Understanding OCD and ED


In the realm of mental health, it’s crucial to differentiate between various conditions to provide the most effective support and treatment. Two commonly...

In the realm of mental health, it’s crucial to differentiate between various conditions to provide the most effective support and treatment. Two commonly misunderstood disorders are Obsessive-Compulsive Disorder (OCD) and Eating Disorders (ED). Despite their distinct features, they can sometimes overlap or share similar traits. In this blog post, we’ll explore the key differences between OCD and ED, shedding light on their unique characteristics.


Obsessive-Compulsive Disorder (OCD) is a mental health condition characterised by persistent, unwanted thoughts (obsessions) and repetitive behaviors or mental acts (compulsions). These obsessions can manifest in a multitude of forms, including fears of contamination, irrational beliefs about symmetry and order, or intrusive thoughts.


Eating Disorders (ED) encompass a range of conditions revolving around problematic eating behaviors and distorted body image. The three primary types include:

  1. Anorexia Nervosa: Characterised by extreme food restriction, an intense fear of gaining weight, and a distorted body image.
  2. Bulimia Nervosa: Involves recurrent episodes of binge eating followed by compensatory behaviors like excessive exercise or fasting.
  3. Binge Eating Disorder: Involves recurrent episodes of consuming large quantities of food without compensatory behaviors.


Recognising the Differences

Focus of Obsession and Compulsion:

    • OCD: The obsessions and compulsions revolve around intrusive thoughts and behaviors unrelated to food or body image. These could include fears of contamination, concerns about safety, or a need for symmetry.
    • ED: The primary focus is on food, body image, and weight. Obsessions in eating disorders often center around a preoccupation with weight, shape, and food-related behaviors.


Motivation behind Behaviors:

    • OCD: The compulsions in OCD are performed to alleviate anxiety or distress caused by obsessions. They provide a temporary relief from the intrusive thoughts.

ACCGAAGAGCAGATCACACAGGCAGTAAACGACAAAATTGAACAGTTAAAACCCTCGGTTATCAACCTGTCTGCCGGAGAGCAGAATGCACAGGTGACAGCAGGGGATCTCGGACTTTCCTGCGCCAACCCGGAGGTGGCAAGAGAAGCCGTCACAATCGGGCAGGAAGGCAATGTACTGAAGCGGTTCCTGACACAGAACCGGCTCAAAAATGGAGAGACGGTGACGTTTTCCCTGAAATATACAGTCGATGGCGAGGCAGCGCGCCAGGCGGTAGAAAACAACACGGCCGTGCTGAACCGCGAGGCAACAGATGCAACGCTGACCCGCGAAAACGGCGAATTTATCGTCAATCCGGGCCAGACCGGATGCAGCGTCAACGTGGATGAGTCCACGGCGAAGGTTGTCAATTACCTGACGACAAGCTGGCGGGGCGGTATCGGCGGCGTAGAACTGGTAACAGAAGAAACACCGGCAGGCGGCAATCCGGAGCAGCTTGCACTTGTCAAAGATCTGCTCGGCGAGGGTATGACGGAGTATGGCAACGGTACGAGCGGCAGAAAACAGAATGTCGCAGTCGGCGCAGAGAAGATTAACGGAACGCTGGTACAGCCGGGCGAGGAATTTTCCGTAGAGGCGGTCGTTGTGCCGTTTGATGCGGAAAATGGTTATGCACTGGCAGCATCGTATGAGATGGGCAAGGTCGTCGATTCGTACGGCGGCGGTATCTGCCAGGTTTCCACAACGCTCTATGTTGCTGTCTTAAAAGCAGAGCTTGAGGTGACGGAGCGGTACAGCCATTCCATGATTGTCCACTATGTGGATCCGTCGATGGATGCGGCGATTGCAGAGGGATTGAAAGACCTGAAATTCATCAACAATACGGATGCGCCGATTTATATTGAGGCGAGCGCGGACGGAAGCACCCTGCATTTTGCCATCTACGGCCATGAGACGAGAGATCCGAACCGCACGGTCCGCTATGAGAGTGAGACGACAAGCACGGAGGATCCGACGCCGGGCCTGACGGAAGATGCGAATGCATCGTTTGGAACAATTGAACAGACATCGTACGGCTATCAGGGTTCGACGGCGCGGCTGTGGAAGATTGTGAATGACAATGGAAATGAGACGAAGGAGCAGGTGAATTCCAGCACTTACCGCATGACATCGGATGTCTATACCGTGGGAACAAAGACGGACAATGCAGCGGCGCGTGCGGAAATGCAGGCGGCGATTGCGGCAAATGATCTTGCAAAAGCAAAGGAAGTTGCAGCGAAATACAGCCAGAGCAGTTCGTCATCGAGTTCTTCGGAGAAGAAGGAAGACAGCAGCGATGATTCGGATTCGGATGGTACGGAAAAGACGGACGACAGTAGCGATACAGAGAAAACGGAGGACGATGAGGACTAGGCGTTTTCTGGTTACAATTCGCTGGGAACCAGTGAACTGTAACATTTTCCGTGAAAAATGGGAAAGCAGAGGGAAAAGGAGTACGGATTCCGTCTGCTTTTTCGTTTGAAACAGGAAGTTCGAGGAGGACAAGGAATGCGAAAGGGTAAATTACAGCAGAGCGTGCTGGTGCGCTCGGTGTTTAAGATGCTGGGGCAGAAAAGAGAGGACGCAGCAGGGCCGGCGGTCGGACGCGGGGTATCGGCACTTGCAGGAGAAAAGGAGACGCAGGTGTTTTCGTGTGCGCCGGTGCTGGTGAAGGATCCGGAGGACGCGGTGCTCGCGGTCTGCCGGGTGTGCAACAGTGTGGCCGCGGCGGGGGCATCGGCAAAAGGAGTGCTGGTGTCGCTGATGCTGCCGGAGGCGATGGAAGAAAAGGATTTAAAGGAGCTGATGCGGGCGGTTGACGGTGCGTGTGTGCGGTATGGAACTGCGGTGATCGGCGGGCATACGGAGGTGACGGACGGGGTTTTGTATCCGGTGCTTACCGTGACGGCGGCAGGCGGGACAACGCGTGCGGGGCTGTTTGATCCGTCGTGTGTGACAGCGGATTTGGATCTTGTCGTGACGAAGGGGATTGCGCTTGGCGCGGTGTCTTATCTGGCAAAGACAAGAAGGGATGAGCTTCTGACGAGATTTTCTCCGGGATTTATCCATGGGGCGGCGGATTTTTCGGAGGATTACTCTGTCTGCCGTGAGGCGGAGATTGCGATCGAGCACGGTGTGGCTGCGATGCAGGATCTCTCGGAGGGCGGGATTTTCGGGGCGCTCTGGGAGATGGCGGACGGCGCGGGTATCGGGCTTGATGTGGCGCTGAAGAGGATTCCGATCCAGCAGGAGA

• ED: Eating disorder behaviors, such as restriction or binging, are driven by a desire to control weight, shape, and appearance.

Potential Overlap and Comorbidity

It’s worth noting that individuals can experience both OCD and an eating disorder simultaneously. This comorbidity presents unique challenges in treatment, as the underlying issues need to be addressed in tandem.


Distinguishing between OCD and Eating Disorders is essential for providing the right support and treatment. While they share some traits, their primary focus, motivation, and impact on daily life are distinct. Recognising these differences enables mental health professionals to develop tailored approaches to help individuals on their journey to recovery. Remember, seeking help is a courageous step toward reclaiming one’s mental and physical well-being.


If you would like to enquire about mental health care at Cardinal Clinic, you can call us on 01753 869755. Alternatively, if you wish to refer yourself for mental health care, you can complete our self referral form.

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*McManus, S., Meltzer, H., Brugha, T. S., Bebbington, P. E., & Jenkins, R. (2009). Adult psychiatric morbidity in England, 2007: results of a household survey.

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